Brisket: Two things caught my eye before the plate hit the table, and both of them were brisket related. The first was how monotone brown the meat looked, as if it couldn't possibly have been smoked—but better than gray, I suppose. The other was how much meat there was. Each slice was a little less than a quarter inch thick, but the stack was nearly 2 inches tall. Speaking in sandwich terms, there was enough brisket to make one monster sandwich or two modest ones. The slices had decent moisture, as if they had come out of a pool of liquid during what was a probable reheat. Fat content helped as well—the edge fat on some slices needed trimming, but was still welcome. Crust would have been more welcome but wasn't there. The "accordion test" from my competition judging days tore the brisket in half with the slightest of tugs (it's supposed to stretch without breaking) on three tries, and under the apparently added liquid, the meat was slightly dry. The slicing was thick enough to differentiate it from deli meat but thin enough to enhance the soft, easy bite even while brittle. Flavor was pleasantly beefy with only the faintest traces of rub and smoke. Overall, this brisket would have been fine between two slices of rye and some kick ass mustard, but on a barbecue platter, it left a little to be desired.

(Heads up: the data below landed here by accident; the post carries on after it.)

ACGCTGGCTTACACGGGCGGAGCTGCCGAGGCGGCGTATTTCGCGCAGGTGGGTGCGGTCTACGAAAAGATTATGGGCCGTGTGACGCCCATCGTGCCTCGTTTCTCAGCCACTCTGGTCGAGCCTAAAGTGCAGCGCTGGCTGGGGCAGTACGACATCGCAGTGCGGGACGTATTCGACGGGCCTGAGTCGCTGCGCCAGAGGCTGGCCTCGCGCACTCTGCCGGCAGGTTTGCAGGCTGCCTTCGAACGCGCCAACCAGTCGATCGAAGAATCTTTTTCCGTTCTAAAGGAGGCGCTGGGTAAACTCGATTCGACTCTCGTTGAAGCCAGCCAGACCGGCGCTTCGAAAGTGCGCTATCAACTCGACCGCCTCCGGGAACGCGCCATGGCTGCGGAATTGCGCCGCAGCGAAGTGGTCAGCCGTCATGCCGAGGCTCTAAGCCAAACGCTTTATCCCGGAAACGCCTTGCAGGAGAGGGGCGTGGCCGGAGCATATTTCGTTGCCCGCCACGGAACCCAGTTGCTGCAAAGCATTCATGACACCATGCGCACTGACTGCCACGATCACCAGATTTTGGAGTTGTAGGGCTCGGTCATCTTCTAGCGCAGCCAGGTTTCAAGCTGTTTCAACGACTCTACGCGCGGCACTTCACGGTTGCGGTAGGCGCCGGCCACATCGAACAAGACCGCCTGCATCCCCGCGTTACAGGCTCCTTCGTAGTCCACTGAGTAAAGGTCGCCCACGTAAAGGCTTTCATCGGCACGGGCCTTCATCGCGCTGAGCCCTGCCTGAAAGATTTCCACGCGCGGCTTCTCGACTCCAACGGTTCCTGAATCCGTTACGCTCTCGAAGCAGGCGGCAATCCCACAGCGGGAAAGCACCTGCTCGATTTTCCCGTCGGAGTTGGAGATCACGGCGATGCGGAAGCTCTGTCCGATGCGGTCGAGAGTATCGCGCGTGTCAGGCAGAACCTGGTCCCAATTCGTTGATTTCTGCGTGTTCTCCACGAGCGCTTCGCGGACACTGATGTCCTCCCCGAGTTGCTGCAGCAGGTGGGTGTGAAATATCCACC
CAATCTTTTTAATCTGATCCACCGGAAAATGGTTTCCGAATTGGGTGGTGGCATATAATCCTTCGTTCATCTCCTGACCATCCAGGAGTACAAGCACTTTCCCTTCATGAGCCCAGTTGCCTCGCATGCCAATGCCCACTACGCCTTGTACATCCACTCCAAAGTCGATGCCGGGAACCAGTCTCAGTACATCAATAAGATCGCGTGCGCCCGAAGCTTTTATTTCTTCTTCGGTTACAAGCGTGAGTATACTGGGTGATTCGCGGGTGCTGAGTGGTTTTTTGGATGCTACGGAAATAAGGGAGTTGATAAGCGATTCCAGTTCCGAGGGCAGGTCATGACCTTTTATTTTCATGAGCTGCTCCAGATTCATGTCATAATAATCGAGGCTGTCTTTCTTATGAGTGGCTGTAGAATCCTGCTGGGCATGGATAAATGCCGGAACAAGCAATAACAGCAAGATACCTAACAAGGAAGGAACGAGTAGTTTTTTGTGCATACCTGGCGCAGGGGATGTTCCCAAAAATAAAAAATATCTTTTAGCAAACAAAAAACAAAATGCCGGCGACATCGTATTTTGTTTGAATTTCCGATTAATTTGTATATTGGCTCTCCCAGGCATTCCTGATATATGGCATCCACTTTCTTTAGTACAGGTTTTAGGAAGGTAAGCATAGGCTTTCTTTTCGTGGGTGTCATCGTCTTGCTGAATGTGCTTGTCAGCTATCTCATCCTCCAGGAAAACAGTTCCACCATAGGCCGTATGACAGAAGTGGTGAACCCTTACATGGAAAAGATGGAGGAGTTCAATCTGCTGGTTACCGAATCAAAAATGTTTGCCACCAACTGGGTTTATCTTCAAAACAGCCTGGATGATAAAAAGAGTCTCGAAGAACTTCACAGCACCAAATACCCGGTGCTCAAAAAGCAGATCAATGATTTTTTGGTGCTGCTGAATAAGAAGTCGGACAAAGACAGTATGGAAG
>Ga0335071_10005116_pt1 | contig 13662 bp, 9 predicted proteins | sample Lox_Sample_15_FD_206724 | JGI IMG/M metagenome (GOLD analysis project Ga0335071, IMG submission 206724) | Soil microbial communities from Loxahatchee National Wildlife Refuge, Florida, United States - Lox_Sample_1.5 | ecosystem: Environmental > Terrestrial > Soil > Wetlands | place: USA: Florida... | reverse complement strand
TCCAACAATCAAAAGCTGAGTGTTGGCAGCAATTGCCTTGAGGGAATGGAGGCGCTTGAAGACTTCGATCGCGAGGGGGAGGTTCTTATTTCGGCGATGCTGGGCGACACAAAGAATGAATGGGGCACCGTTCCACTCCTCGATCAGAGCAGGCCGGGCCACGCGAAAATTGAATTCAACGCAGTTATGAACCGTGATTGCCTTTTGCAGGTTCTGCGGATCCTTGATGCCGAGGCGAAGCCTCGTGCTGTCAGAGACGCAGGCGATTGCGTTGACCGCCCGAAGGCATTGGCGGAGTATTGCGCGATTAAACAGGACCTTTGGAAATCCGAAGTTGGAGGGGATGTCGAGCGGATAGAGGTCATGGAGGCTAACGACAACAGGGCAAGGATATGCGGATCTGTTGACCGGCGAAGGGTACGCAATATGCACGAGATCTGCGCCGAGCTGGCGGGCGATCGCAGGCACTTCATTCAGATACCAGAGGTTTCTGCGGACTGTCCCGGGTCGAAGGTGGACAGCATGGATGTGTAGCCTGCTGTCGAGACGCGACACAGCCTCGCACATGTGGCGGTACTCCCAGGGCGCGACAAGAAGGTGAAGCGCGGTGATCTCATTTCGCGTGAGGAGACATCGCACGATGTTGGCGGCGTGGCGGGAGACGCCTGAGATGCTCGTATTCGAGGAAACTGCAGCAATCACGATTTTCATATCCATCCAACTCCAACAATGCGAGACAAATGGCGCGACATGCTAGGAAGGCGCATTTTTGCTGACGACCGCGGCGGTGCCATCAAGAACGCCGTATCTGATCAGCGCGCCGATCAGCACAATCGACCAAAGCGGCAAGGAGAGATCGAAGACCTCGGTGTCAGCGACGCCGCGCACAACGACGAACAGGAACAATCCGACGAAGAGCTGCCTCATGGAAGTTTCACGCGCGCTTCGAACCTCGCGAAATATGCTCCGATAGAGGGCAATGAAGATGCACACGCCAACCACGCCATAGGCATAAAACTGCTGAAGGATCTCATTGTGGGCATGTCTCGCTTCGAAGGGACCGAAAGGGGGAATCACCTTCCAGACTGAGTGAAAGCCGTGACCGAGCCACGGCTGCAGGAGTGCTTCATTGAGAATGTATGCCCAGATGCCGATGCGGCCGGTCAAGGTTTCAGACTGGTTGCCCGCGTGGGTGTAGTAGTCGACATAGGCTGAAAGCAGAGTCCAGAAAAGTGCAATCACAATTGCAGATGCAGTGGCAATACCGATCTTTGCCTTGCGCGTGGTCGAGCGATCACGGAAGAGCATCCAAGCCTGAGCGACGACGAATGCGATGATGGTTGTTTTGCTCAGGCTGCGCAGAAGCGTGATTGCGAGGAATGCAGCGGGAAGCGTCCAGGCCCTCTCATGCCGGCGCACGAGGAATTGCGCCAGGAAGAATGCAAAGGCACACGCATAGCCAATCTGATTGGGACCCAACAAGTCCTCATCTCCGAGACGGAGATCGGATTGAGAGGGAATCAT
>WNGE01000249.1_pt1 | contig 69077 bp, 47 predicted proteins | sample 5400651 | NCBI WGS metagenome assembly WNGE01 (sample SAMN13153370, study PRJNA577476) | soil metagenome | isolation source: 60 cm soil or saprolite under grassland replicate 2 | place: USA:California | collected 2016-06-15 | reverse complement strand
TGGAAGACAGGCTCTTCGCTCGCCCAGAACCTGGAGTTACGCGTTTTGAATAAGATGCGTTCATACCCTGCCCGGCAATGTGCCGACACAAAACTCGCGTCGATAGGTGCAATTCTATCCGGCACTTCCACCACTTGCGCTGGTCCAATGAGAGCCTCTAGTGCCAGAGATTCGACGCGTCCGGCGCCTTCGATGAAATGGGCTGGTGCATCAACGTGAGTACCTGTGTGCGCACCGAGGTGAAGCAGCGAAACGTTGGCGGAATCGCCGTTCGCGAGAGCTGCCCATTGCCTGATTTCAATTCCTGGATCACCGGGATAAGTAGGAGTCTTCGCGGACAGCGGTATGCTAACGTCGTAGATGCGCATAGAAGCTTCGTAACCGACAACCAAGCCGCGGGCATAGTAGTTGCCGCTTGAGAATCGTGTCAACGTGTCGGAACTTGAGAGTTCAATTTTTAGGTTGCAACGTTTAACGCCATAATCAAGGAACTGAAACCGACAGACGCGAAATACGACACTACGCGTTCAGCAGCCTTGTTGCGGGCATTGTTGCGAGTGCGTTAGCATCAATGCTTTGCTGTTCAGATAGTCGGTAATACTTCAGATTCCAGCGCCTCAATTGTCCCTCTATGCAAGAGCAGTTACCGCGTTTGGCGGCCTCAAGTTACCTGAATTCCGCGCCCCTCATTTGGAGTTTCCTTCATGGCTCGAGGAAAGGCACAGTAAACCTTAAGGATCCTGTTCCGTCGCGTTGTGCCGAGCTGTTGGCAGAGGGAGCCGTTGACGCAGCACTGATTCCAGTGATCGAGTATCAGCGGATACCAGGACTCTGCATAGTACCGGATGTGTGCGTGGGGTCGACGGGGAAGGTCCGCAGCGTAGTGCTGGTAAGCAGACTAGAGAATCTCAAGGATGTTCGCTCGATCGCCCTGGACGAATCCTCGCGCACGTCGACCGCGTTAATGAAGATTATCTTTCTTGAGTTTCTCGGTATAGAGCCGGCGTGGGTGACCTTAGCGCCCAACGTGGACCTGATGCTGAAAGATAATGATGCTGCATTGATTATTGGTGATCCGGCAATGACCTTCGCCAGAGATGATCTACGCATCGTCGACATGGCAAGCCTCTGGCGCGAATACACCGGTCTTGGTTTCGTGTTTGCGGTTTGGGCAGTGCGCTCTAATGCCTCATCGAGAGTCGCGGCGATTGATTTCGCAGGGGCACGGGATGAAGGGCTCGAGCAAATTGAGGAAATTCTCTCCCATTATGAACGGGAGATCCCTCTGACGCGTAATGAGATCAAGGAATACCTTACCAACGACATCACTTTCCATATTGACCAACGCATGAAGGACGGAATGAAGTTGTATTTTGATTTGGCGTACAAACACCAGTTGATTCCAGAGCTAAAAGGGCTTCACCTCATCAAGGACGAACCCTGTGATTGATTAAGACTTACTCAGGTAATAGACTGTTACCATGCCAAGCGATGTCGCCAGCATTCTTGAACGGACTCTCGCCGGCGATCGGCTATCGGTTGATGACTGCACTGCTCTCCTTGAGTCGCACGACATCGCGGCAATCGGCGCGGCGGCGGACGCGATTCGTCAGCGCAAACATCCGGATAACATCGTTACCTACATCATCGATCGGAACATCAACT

Ribs: Two of the same observations were true of the ribs as well, though just a little less noticeable: much quantity (a half dozen ribs on a 3-meat combo is generous) but not much color, especially on top. There were little hints of pink along the cross sections, but the would-be crust just wouldn't be. It was hard to tell whether the surface fat never rendered at all or was congealed during refrigeration. What wasn't hard to tell was that this was a reheat. The lengthiest ribs were moist and had (too) much tenderness—and so did the bones, which were as mushy as the meat. Ribs from the shorter end of the rack were dry and chewy. Flavor on all was stale and vacant, with the sauce carrying most of the load. Whether from a steam table or immersion in sauce, these ribs felt droopy and stewy, wet for sure but not from any juiciness. They're the type of ribs more typical of a soul food joint than a hard core barbecue joint, but for those interested in soft and saucy, they might do the trick.